Monday

4th Jul 2022

MEPs seek EU law on bogus anti-media litigation

  • Malicious lawsuits known as Slapps are being used to silence critical journalists (Photo: Marco Fieber)
Listen to article

MEPs at committee level are seeking greater protection against lawsuits aimed at silencing and intimidating journalists and civil society.

On Thursday (14 October), they voted through a report urging the European Commission to come up with a proposal to curtail so-called strategic lawsuits against public participation (Slapps).

Read and decide

Join EUobserver today

Become an expert on Europe

Get instant access to all articles — and 20 years of archives. 14-day free trial.

... or subscribe as a group

Roberta Metsola, a centre-right European Parliament vice-president from Malta, said this would include creating an EU fund to support Slapp victims.

"The key issue here is balance. We are targeting those who abuse our legal systems to silence or intimidate," she said in a statement.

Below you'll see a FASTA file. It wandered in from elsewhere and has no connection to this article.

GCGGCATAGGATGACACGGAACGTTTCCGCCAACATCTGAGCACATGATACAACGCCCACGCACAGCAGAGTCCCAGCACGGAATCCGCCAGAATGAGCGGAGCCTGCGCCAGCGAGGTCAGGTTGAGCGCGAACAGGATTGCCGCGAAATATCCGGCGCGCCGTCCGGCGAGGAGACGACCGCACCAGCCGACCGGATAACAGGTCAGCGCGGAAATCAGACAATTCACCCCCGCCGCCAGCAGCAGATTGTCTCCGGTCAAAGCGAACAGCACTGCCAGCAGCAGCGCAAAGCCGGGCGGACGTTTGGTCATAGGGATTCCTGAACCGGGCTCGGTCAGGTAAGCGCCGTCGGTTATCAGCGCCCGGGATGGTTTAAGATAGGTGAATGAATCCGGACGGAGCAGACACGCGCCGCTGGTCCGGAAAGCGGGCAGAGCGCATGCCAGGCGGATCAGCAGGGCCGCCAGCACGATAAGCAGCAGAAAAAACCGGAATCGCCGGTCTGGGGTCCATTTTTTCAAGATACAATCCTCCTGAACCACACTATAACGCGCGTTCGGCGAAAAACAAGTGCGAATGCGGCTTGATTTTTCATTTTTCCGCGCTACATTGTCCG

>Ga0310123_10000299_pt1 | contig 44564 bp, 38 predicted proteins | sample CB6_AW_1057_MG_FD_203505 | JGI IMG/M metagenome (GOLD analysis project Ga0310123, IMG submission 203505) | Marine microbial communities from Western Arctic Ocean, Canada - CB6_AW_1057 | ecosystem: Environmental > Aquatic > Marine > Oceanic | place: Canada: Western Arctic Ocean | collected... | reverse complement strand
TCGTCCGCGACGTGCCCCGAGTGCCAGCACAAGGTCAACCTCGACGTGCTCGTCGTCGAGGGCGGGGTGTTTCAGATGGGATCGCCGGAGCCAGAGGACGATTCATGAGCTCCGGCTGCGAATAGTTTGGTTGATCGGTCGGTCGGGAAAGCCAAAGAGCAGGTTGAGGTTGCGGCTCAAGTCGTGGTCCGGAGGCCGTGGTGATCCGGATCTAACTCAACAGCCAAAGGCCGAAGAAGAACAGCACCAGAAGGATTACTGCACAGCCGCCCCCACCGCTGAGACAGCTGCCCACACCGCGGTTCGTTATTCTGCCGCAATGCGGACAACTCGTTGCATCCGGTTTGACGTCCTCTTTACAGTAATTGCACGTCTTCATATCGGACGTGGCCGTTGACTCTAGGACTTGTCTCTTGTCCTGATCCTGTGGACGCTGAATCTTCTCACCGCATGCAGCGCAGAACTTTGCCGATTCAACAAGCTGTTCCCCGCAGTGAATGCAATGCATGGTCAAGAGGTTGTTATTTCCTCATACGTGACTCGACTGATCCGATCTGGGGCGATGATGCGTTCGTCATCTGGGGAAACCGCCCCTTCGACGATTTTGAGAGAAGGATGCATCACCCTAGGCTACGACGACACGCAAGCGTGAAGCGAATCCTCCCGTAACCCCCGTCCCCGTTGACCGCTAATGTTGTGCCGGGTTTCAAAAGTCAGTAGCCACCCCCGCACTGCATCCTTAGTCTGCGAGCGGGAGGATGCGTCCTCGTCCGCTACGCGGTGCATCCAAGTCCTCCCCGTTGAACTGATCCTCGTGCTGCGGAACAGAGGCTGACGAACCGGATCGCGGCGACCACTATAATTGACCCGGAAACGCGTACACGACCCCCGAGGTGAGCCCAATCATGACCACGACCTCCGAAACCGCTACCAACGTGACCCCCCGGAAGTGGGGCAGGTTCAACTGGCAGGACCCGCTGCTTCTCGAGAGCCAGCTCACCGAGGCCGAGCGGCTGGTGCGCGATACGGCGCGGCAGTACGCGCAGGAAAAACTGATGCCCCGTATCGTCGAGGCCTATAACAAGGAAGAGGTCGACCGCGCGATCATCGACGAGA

The report attracted 63 votes for, nine against, and 10 abstentions.

The vote came as reporters behind the Pegasus revelations of government phone-snooping won the first Daphne Caruana Galizia Prize, named after a Maltese investigative journalist murdered in late 2017 for her reporting.

Caruana Galizia had at least 47 civil and criminal defamation lawsuits against her at the time of her assassination.

The committee report highlights the lack of anti-Slapp legislation in EU states, which exist elsewhere like the United States and Canada.

It noted that in the EU, Slapps "are often meritless, frivolous or based on exaggerated claims".

They are not designed to win court cases, but rather as a show of force, it said.

"The key feature of Slapps is their tendency to transfer debate from the political to the legal sphere," said an EU parliament study, noting that such intimidation tactics hindered free press and free speech to the advantage of the powerful.

It means critical media and NGOs in the EU are more likely to face such lawsuits than in other world regions.